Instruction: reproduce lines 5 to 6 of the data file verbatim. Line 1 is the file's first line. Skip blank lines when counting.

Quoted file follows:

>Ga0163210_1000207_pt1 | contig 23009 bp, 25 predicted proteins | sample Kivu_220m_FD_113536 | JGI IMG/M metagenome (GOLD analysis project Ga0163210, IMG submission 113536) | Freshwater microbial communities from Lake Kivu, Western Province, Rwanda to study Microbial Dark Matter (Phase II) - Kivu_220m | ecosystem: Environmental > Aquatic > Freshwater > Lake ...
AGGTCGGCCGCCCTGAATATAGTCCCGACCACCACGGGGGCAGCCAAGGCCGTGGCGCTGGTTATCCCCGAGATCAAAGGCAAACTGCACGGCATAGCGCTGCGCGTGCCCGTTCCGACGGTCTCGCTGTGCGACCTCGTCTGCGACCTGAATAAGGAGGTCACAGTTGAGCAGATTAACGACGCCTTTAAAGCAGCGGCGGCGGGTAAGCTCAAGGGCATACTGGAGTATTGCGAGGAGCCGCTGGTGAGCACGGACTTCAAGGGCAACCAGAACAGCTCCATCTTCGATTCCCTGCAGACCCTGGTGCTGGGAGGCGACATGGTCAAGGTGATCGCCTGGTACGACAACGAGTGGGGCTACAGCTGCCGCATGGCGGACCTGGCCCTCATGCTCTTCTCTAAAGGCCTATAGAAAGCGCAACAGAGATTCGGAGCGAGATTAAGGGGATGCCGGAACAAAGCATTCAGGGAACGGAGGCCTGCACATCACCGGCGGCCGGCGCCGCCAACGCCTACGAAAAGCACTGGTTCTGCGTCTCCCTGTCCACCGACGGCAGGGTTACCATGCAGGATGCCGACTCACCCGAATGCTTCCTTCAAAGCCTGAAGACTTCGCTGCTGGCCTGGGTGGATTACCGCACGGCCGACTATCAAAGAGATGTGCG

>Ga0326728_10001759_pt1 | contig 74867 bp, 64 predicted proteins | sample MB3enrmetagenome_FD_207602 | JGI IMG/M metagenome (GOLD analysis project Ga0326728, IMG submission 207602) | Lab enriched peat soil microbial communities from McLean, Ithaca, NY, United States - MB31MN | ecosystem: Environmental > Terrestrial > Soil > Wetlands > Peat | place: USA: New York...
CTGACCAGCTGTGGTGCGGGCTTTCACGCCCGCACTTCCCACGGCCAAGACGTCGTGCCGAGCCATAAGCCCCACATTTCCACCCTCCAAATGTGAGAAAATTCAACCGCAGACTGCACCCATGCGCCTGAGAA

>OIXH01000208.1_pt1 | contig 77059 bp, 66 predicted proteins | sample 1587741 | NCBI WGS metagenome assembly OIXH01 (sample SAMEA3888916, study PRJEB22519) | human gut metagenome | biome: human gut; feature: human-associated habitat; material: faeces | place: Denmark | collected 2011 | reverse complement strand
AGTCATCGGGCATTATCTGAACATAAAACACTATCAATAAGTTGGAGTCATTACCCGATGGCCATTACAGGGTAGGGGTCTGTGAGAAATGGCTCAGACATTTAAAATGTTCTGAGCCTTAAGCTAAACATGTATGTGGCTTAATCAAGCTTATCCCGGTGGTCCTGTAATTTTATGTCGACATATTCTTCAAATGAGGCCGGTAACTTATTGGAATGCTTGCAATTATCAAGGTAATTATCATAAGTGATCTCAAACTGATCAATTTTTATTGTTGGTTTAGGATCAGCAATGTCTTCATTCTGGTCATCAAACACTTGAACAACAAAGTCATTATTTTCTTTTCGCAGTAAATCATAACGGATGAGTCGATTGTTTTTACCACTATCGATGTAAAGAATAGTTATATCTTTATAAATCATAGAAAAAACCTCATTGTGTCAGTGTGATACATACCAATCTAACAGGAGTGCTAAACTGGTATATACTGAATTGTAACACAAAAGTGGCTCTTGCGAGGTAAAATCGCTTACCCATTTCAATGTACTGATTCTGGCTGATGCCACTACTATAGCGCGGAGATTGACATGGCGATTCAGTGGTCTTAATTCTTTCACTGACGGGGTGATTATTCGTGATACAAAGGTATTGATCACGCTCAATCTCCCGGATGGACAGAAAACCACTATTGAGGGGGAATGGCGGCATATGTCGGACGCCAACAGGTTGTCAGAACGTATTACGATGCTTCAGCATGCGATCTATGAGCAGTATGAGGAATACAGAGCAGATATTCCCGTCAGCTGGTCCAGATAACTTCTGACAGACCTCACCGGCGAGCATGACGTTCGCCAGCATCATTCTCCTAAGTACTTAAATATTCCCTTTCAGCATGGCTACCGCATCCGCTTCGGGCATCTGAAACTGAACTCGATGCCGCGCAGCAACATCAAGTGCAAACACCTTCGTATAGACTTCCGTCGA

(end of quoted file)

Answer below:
>OIXH01000208.1_pt1 | contig 77059 bp, 66 predicted proteins | sample 1587741 | NCBI WGS metagenome assembly OIXH01 (sample SAMEA3888916, study PRJEB22519) | human gut metagenome | biome: human gut; feature: human-associated habitat; material: faeces | place: Denmark | collected 2011 | reverse complement strand
AGTCATCGGGCATTATCTGAACATAAAACACTATCAATAAGTTGGAGTCATTACCCGATGGCCATTACAGGGTAGGGGTCTGTGAGAAATGGCTCAGACATTTAAAATGTTCTGAGCCTTAAGCTAAACATGTATGTGGCTTAATCAAGCTTATCCCGGTGGTCCTGTAATTTTATGTCGACATATTCTTCAAATGAGGCCGGTAACTTATTGGAATGCTTGCAATTATCAAGGTAATTATCATAAGTGATCTCAAACTGATCAATTTTTATTGTTGGTTTAGGATCAGCAATGTCTTCATTCTGGTCATCAAACACTTGAACAACAAAGTCATTATTTTCTTTTCGCAGTAAATCATAACGGATGAGTCGATTGTTTTTACCACTATCGATGTAAAGAATAGTTATATCTTTATAAATCATAGAAAAAACCTCATTGTGTCAGTGTGATACATACCAATCTAACAGGAGTGCTAAACTGGTATATACTGAATTGTAACACAAAAGTGGCTCTTGCGAGGTAAAATCGCTTACCCATTTCAATGTACTGATTCTGGCTGATGCCACTACTATAGCGCGGAGATTGACATGGCGATTCAGTGGTCTTAATTCTTTCACTGACGGGGTGATTATTCGTGATACAAAGGTATTGATCACGCTCAATCTCCCGGATGGACAGAAAACCACTATTGAGGGGGAATGGCGGCATATGTCGGACGCCAACAGGTTGTCAGAACGTATTACGATGCTTCAGCATGCGATCTATGAGCAGTATGAGGAATACAGAGCAGATATTCCCGTCAGCTGGTCCAGATAACTTCTGACAGACCTCACCGGCGAGCATGACGTTCGCCAGCATCATTCTCCTAAGTACTTAAATATTCCCTTTCAGCATGGCTACCGCATCCGCTTCGGGCATCTGAAACTGAACTCGATGCCGCGCAGCAACATCAAGTGCAAACACCTTCGTATAGACTTCCGTCGA